After we enjoyed seeing the popular movie The Descendants, my wife Ruth and I discussed how George Clooney, the main character, showed up as a noble man through most of the film. Despite intense stresses, emotional pain, affronts and challenges, he took the “high road” and maintained both his composure and convictions during a series of very trying circumstances.
Early in the movie, George experienced strong remorse about his troubled marriage, as his estranged wife laid in a hospital bed in a prolonged coma from a speedboat accident. He yearned for and imagined reconciliation, followed by glorious times together, including world travel. However, his wife’s doctor clearly informed him that his wife would soon be dying. He sufficiently pulled himself together to assemble a rather large group of close friends and invite them to quickly visit her before the doctors “pulled the plug.”
Soon after picking up his angry 17-year-old daughter from a boarding school, she sobered him with news that she had witnessed her mother cheating on him. One of his best male friends added insult to injury by revealing the identity of the man with whom she was having the affair, adding that his wife loved the guy and that she intended to divorce her husband. George allowed himself to experience both pain and anger without being consumed by either emotion. However, he did pursue his wife’s lover and confronted him at his beach house. In the midst of his controlled expression of anger, George proved unduly gracious in two ways: he refrained from telling the guy’s wife about her husband’s affair and he invited the lover to visit his wife before she died.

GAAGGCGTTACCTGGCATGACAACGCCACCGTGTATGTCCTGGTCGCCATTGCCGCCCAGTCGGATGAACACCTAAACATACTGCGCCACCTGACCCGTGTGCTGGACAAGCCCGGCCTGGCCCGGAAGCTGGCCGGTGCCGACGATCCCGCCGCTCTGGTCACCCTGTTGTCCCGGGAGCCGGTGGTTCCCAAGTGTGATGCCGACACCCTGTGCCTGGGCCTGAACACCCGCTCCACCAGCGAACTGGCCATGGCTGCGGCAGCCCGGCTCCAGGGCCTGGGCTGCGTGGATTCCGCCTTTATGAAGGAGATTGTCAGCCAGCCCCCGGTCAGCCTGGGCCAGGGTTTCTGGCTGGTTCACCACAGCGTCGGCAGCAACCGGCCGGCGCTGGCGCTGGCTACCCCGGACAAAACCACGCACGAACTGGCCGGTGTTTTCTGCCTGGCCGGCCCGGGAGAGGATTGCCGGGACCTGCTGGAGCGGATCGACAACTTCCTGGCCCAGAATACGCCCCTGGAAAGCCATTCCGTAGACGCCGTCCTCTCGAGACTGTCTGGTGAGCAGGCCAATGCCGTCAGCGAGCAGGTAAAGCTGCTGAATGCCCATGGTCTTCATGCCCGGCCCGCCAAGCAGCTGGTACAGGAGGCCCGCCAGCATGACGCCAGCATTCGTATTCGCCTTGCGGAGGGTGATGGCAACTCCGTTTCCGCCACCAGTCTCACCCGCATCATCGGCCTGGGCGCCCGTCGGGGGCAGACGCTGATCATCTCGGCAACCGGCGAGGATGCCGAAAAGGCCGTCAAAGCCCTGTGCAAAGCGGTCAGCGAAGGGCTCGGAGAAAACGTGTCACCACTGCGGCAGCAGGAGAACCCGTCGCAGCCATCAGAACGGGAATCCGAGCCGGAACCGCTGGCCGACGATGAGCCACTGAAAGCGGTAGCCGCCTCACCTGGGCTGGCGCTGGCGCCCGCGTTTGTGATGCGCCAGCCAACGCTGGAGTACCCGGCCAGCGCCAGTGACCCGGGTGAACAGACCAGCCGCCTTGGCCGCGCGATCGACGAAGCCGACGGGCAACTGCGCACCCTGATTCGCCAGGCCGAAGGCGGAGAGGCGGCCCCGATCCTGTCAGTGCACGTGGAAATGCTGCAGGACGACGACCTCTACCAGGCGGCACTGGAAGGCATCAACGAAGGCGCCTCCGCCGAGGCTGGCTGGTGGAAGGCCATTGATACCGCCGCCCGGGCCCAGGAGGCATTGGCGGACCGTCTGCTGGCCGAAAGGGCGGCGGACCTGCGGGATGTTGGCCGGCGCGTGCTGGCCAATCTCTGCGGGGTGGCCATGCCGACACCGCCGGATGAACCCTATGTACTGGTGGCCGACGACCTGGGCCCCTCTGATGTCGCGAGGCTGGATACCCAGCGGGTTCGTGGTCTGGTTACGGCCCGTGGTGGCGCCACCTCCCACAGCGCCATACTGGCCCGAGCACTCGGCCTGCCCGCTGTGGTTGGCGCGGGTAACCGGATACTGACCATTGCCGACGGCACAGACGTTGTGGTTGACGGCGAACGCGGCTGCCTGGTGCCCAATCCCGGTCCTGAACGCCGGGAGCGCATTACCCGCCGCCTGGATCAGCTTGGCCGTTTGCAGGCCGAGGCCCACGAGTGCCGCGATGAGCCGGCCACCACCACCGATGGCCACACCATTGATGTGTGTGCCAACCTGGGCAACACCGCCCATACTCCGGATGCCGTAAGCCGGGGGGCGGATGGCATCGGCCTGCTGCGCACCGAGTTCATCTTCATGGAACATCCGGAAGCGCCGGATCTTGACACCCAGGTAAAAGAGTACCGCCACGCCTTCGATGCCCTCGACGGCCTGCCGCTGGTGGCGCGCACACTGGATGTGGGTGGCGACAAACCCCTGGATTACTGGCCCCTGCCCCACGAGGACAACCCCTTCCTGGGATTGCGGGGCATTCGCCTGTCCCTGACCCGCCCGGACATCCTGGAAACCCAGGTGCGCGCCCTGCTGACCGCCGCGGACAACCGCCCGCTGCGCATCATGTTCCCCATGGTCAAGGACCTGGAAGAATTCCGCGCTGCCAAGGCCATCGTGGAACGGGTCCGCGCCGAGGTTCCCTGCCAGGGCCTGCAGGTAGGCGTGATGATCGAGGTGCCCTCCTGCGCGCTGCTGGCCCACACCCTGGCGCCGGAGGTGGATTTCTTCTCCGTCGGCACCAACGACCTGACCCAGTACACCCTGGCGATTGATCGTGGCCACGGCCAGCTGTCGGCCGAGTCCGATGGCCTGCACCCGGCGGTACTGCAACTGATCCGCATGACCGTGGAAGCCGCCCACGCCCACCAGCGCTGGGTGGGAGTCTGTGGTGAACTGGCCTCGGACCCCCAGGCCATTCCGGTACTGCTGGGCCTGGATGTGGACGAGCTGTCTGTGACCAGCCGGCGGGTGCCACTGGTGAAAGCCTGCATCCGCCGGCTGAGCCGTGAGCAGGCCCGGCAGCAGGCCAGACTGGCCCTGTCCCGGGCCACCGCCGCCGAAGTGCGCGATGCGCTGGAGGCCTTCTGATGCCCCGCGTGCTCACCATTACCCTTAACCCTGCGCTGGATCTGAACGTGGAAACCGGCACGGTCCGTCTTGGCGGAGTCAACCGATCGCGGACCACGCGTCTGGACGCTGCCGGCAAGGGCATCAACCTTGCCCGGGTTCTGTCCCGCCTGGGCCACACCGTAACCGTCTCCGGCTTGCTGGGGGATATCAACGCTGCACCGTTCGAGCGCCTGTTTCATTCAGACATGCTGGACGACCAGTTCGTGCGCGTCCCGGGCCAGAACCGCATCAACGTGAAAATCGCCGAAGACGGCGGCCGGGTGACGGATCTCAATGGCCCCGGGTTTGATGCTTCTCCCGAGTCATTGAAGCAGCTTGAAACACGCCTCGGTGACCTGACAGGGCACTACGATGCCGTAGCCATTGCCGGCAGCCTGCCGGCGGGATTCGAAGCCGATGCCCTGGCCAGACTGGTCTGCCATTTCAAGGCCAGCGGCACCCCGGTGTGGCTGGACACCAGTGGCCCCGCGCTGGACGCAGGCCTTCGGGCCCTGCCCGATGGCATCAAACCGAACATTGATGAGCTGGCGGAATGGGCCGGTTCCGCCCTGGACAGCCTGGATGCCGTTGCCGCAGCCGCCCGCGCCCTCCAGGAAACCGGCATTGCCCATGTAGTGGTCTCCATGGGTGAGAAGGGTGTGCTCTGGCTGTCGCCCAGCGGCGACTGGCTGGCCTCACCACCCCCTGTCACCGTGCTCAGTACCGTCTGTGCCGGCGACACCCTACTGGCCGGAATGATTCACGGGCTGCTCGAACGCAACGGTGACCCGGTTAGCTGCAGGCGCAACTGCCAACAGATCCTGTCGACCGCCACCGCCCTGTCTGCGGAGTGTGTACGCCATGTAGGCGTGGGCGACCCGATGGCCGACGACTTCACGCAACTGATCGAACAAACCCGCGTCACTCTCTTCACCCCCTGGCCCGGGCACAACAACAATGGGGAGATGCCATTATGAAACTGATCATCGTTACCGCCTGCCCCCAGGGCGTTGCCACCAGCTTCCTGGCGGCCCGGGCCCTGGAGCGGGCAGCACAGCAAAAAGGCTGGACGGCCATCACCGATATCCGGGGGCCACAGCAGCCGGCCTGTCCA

In a very tender scene just prior to his wife’s passing, George tersely, yet quite sweetly bade farewell to his comatose wife, with implied forgiveness amidst residual anger and disappointment.
George remained respectful and relatively non-defensive with his father-in-law as he received continual rebukes from him, which he apparently endured repeatedly from him during his marriage. As with his wife’s lover, he maintained genteel restraint, while reflecting ego strength.
Having been the “understudy” parent, as he termed it, George expressed great concern about adequately raising his brash, crude daughters, ages 17 and 10. As the plot progressed, the trio grew notably closer, largely due to George’s expression of genuine dismay and his authentic manliness in relating to the girls.
Finally, as the sole trustee of his Hawaiian descendants’ mass of virgin land, George took a stand against his band of cousins to preserve the family’s and state’s beautiful ocean-front property, averting gross commercialization of it. (See the movie to discover his other motive for defying his cousins’ consensual wishes.)
Ruth and I recommend this very natural, well-acted movie, in which Mr. Clooney models a lot of qualities of a newly-vulnerable man of essentially strong character.